July 24, 2008
An Inconvenient Tax
Ask any of the millions of tax paying Americans on April 15th if the current tax system has problems and you'll get a clear answer. Complexity, inequities and international pressures top the ever-growing list of concerns. The last major tax reform in the United States occurred in 1986. Since this bipartisan effort to simplify the tax code, over 16,000 changes have been made, creating an inflating bubble of complexity that is ready to pop. This looming issue coupled with the expiration of the Bush Tax cuts in 2010 have economists, congressmen and concerned Americans scrambling to figure out a direction for immediate reform
Should Congress try to repair the tax code's inequities by moving towards a broader based income tax similar to that of 1986 or should it pursue a consumption-based system such as a flat tax, VAT or national retail sales tax? Also, can America's schizophrenic desires for lower taxes and increased social programs be reconciled?
An Inconvenient Tax explores the answers to these questions and more through interviews with world renowned economists, U.S. congressmen and average citizens across the nation. The pursuit of a better tax code requires a search for the nations identity. As Joseph Schumpeter wrote, "The spirit of a people, its cultural level, its social structure, the deeds its policy may prepare - all of this and more is written in its fiscal history..."
In order to shed light on America's current tax dilemmas, the film will look at the history of taxation in America as well as current tax-systems in other parts of the world. It will also follow a middle-class small business owner as he tries to pursue the American dream. As every aspect of his life is touched by the effects of taxation, the film will pose both the benefits and dangers of change. The next direction for U.S. tax policy will be decided soon, and it is imperative that the country learn from its past and design a system that will benefit its future.
The filmakers have assembled a distinguished group of almost two dozen interviewees for the film, Including Tax Profs Michael Graetz (Columbia) and Dan Shaviro (NYU).
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Tracked on Jul 28, 2008 4:09:26 PM
I taught a federal tax course from 1975 to 1982 as a member of an adjunct faculty of a graduate tax program. I would mention at the first class that I took my first tax course in 1953; that the 1954 Code followed; that there followed numerous tax acts, sometimes annually, many with the word "reform" in the title. And look where we are today, still seeking reform. Is true reform possible with so many of us (tax and business attorneys) out there searching for loopholes? True tax reform might reduce the need for tax and business attorneys.
Posted by: Shag from Brookline | Jul 24, 2008 7:10:28 AM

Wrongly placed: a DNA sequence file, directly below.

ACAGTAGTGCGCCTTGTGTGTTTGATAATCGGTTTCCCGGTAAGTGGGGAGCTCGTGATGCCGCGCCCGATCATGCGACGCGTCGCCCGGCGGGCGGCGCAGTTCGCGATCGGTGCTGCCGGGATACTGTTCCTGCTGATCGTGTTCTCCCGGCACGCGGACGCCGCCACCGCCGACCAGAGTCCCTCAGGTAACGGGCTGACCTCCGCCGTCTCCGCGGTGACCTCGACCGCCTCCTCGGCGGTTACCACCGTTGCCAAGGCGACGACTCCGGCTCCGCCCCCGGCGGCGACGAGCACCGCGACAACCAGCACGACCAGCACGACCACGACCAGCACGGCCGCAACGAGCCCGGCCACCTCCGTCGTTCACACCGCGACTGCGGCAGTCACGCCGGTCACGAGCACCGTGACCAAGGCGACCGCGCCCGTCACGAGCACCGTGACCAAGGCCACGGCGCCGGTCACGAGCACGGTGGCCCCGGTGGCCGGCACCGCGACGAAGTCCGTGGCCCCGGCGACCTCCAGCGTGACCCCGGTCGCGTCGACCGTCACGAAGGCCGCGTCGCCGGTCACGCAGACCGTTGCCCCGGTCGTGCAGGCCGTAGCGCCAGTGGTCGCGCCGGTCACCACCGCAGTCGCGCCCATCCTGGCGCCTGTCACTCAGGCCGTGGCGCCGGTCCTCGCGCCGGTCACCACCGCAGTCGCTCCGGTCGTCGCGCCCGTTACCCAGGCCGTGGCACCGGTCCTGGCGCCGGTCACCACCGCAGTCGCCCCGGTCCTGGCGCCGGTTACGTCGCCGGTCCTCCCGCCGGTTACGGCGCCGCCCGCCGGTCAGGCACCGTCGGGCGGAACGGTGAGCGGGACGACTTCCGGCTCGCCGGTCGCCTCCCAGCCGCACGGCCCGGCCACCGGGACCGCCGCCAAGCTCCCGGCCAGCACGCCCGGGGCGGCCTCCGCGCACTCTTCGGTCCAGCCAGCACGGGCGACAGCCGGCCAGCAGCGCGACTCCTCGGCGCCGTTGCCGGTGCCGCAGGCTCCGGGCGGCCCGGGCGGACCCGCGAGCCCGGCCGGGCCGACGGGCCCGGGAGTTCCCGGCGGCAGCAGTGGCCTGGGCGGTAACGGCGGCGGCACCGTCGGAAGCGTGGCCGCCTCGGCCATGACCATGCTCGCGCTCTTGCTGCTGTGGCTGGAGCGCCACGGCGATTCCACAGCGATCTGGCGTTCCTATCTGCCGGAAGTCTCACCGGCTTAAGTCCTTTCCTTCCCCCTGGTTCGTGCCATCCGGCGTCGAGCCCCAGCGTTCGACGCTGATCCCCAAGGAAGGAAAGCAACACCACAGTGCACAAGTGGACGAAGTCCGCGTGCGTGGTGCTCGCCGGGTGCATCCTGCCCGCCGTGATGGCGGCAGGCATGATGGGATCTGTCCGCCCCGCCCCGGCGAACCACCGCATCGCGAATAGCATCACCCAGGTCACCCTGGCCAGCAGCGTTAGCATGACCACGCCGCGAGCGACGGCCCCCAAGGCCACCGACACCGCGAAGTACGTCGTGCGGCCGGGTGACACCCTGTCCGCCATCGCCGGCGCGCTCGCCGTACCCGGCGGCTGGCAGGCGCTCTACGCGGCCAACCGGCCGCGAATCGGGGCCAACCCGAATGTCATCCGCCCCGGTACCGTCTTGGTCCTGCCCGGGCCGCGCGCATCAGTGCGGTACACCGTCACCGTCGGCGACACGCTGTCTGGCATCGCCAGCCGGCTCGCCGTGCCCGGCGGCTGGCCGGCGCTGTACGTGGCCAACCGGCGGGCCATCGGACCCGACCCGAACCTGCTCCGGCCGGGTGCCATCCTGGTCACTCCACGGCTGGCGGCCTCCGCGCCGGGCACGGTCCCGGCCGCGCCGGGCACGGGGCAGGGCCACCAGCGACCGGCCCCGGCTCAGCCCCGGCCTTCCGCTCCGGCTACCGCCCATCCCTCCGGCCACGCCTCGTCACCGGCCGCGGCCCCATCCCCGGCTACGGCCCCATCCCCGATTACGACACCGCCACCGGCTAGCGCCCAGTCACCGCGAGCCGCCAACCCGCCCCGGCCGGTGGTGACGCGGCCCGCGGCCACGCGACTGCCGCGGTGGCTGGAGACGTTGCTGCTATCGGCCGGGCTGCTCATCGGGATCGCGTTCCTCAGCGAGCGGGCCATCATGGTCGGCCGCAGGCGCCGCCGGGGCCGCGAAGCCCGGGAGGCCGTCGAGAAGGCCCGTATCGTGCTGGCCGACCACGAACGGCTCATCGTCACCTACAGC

Any news of when this documentary will be releasing?
Posted by: Tax Jobs | Jul 24, 2008 8:08:07 AM
The film is scheduled to be released in late Oct. or early Nov. You can find out more by visting: www.aninconvenienttax.com
Posted by: Nathan | Jul 24, 2008 1:26:22 PM
I just want to know, as a privately owned company ( or institution if you will) just how much does the federal reserve bank pay in taxes each year? After all they regularly give billions of dollars to private individuals in order to "stimulate the economy" so just what % of that money is taxed?
Posted by: kungfublood | Jul 25, 2008 12:44:09 PM
Judging from the list of interviewees, it's no doubt that this is just more propaganda for the 'Fair Tax'.
Note to CONgress:
Answer the petition, or else.
givemeliberty dot org
Posted by: dicktater | Jul 25, 2008 12:47:39 PM
"Also, can America's schizophrenic desires for lower taxes and increased social programs be reconciled?" In my humble opinion I think most American's (myself included)have such a cavalier attitude about debt that they forget (or don't care) that an increase in the national debt is the current way of reconciling these two desires. But isn't this is the way most of us live - well beyond our means - mortgages, car payments, credit card debt etc. Yes, the first two are necessities and some times the credit cards but how much of our personal debt isn't due to necessity - its because we want what we want and we want it now. Fiscal restraint- what's that? So why should we expect our government to treat us or its finances any differently when we say "give us what we want and don't expect us to pay for it and do it now." Charge it! Think about the mortgage crisis for a moment along these lines - irresponsibility reigns, we wanted it, we got it, we can't afford it, please dear government bail us out but don't raise our taxes. Is there a pill that will cure this schizo mentality other than complete fiscal collapse - personally and nationally?
Posted by: Andrew | Jul 26, 2008 6:30:12 PM
And we wouldn`t want a fair tax code, now would we?
Posted by: jimf | Jul 26, 2008 6:53:23 PM
The only way to reform the tax code is to greatly simplify it via a consititutional amendment. That would require a successful grassroots effort that by-passed (or coerced) the existing political stucture.
This could be achieved if everybody got something they could count on. My proposal is a balanced budget , a single income tax rate on all entities with one deduction, and a 1% asset tax on the top 10% of wealth holders. All protected by constitutional amendment.
This plan is an order of magnitude closer to equity than our current system.
Posted by: ezag | Jul 27, 2008 11:20:34 AM